Judge: Detroit must turn over cell phone records in slain stripper case
Detroit — A federal magistrate judge today ordered the city of Detroit to produce cell phone records and other documents within 16 days to a lawyer representing the family of a murdered stripper.
The city must produce personnel files of six city officials, including ex-Detroit Police Chief Ella Bully-Cummings and officers who served on ex-Detroit Mayor Kwame Kilpatrick’s security detail. But U.S. Magistrate Judge R. Steven Whalen will let the city redact personal information and details that could endanger the person’s safety.
Birmingham attorney Norman Yatooma, who represents the family of slain exotic dancer Tamara “Strawberry” Greene, argued in a court filing last month that the city has continued to delay turning over certain documents and records sought in the case.
Whalen denied an effort by the family’s lawyers to obtain text messages sent by former federal police monitor Sheryl Robinson Wood, saying the texts were irrelevant in this case.
“It’s a shot in the dark,” Whalen said in court today.
Whalen also ordered the city to produce records that could identify city employees who had a phone with an area code and prefix of (313) 999 and (313) 220. Yatooma said Greene’s telephone records included calls to those prefixes, and prior discovery revealed several phones with those numbers were assigned to city employees.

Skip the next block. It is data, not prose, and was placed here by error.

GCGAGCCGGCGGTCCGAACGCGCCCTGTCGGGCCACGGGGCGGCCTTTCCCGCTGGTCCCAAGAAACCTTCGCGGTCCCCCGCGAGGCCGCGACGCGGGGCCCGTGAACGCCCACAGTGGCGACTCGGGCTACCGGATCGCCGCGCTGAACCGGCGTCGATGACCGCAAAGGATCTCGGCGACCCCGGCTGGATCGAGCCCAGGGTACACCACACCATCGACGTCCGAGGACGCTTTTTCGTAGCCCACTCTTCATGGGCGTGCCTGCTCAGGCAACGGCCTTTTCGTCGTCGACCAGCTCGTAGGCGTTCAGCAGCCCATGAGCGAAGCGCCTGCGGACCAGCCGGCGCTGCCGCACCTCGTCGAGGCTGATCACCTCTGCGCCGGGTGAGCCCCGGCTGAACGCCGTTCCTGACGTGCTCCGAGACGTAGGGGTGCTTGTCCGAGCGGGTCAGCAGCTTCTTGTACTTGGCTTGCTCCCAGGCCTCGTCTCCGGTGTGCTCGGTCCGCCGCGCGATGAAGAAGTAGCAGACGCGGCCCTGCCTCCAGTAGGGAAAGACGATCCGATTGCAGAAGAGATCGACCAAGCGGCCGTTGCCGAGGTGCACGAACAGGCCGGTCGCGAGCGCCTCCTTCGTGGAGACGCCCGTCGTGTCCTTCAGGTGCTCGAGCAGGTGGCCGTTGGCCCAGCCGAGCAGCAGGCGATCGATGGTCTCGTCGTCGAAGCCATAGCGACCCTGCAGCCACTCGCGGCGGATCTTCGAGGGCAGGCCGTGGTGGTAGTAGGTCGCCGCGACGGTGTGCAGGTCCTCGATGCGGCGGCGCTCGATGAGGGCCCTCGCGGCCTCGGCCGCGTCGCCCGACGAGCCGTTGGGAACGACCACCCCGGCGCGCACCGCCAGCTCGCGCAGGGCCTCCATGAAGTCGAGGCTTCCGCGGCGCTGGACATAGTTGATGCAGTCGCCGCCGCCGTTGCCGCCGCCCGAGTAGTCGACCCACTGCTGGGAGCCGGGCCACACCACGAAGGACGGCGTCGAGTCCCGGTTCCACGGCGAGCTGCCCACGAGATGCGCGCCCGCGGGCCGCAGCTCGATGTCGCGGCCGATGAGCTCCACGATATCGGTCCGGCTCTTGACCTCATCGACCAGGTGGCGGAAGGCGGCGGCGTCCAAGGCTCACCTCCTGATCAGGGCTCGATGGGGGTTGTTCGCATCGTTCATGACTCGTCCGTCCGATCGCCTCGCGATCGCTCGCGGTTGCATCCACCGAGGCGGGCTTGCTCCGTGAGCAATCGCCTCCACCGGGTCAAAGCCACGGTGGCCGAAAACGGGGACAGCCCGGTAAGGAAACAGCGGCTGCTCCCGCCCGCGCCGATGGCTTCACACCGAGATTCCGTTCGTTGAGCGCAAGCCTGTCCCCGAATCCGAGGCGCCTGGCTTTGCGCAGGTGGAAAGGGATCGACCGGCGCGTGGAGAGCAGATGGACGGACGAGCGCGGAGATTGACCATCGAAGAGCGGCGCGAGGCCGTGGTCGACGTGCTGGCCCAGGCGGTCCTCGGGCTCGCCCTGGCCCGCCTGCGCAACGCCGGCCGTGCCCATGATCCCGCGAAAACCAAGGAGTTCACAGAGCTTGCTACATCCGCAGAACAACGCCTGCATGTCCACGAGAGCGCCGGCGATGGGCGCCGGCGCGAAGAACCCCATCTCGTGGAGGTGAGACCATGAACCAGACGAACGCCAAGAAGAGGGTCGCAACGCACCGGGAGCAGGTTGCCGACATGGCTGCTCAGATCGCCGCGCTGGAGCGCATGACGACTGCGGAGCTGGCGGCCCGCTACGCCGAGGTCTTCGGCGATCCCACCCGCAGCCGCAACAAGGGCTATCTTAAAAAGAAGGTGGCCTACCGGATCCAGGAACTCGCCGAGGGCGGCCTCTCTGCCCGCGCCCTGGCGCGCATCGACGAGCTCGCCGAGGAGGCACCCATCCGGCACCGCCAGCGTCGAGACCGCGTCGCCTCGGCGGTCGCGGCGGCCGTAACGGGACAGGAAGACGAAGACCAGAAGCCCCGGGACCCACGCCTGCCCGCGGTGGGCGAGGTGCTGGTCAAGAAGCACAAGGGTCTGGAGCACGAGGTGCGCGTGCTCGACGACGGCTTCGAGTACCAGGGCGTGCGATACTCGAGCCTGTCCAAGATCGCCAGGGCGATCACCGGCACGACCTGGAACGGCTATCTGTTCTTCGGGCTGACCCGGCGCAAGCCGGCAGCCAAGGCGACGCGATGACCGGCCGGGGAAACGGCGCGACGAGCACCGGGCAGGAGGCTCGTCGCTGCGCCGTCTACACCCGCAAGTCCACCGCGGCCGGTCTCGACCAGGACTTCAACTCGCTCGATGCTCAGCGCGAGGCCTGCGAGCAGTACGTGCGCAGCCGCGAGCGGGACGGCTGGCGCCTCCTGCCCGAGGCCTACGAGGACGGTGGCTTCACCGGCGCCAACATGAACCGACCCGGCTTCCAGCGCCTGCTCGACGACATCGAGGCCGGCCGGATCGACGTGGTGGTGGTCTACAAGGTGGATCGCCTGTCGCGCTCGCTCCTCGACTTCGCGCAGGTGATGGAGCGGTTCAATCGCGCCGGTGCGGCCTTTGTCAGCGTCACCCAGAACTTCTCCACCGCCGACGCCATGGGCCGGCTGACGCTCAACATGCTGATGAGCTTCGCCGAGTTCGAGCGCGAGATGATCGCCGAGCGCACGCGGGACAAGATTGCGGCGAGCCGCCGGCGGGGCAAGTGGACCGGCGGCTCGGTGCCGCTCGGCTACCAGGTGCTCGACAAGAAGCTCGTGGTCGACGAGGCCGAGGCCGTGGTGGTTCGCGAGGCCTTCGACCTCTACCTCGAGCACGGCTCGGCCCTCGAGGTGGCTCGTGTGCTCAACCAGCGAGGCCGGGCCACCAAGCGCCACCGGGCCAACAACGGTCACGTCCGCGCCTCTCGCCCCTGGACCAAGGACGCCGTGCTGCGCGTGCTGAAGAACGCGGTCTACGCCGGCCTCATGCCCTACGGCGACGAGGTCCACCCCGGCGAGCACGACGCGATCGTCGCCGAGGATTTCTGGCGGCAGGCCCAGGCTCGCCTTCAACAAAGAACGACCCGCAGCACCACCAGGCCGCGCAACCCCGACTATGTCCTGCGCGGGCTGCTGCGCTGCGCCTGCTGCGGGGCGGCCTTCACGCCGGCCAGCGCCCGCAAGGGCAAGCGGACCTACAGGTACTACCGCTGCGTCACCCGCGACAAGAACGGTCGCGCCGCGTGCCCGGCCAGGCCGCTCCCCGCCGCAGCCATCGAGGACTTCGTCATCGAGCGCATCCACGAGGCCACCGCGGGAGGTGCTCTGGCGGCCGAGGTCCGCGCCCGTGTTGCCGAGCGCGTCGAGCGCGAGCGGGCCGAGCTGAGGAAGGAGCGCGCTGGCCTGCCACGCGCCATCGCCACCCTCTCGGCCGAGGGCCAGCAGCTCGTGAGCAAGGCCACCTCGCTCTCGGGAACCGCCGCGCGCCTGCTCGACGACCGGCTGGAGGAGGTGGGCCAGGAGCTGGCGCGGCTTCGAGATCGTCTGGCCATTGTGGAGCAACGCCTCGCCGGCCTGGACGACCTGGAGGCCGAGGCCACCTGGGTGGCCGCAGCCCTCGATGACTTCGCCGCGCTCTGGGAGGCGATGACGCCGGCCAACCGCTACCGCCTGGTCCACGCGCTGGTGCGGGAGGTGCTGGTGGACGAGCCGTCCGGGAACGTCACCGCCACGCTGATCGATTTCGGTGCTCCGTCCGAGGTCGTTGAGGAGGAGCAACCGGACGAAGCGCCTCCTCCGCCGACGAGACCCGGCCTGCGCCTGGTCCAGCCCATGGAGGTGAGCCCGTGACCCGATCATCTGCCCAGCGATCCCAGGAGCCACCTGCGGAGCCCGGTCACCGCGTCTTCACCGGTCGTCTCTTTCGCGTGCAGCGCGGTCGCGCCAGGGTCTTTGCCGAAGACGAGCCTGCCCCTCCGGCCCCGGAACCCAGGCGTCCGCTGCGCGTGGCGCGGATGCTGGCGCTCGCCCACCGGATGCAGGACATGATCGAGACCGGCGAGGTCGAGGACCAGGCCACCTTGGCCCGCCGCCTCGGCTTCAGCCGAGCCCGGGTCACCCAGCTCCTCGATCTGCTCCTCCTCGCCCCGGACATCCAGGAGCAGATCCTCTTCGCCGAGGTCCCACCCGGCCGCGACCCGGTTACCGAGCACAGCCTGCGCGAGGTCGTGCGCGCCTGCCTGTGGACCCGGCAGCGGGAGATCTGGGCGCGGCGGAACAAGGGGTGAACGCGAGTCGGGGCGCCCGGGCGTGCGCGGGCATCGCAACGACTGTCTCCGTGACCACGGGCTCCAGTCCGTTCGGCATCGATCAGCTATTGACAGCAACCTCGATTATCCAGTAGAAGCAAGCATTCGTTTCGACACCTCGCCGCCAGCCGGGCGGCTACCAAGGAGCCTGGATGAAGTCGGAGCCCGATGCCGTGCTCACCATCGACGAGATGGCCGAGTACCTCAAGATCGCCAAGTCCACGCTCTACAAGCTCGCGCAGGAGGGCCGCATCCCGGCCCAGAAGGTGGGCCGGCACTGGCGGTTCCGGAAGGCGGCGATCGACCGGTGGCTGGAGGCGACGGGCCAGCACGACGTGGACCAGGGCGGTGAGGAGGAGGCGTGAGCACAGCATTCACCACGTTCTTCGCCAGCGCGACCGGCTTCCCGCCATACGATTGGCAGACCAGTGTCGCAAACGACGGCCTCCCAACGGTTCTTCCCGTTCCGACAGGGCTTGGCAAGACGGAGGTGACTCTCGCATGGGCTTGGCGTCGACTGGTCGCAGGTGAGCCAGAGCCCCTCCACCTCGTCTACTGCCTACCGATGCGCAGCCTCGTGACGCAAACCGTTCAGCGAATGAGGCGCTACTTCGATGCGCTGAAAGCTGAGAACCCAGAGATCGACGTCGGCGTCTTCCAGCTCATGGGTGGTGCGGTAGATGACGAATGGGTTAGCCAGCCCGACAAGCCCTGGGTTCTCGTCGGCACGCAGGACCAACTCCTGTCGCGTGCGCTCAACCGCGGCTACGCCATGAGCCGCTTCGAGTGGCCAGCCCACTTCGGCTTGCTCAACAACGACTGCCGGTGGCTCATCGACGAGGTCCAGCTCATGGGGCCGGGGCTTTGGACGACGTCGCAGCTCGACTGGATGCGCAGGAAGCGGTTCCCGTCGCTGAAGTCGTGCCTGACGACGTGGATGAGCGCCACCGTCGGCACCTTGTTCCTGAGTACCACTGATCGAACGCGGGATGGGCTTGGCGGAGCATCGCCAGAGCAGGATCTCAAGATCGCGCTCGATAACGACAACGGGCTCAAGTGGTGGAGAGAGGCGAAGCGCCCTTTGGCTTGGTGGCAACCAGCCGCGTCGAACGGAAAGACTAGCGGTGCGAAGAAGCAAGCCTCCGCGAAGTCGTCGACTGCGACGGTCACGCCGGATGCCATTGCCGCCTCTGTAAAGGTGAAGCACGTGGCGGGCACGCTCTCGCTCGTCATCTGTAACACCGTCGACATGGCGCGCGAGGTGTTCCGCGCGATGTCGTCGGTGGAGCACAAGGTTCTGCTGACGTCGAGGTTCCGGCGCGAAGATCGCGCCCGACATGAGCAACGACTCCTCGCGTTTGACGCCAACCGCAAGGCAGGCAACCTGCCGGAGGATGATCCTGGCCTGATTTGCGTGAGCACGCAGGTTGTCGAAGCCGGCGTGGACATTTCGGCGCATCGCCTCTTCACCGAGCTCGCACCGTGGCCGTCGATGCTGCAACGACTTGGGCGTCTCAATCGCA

Whalen limited the timeframe for those records from Jan. 1, 2002, to April 30, 2003 — the day of Greene’s death.
Wood, who was named the federal monitor for court-ordered police reforms in 2003, resigned in July 2009 after the FBI discovered text messages — later deemed by a judge as “inappropriate” — between her and Kilpatrick.
Greene family lawyer Kirkland Garey said he was “very pleased” with the records he was granted access to today.
“I didn’t expect we would get Sheryl Wood’s texts,” he said, adding that the city is trying to obtain those records separately.
Greene, linked to a rumored party at the mayor’s Manoogian Mansion in the fall of 2002, was shot to death in Detroit in April 2003. Her family sued Kilpatrick and the city in 2005, alleging they obstructed the investigation of her unsolved murder.
In a court filing Monday, both sides reported they had resolved only one of several discovery issues raised in the case: identifying all individuals assigned to former Detroit first lady Carlita Kilpatrick’s security detail through 2003.
The city has identified some individuals, has since identified others and will send those names to Yatooma, according to court records.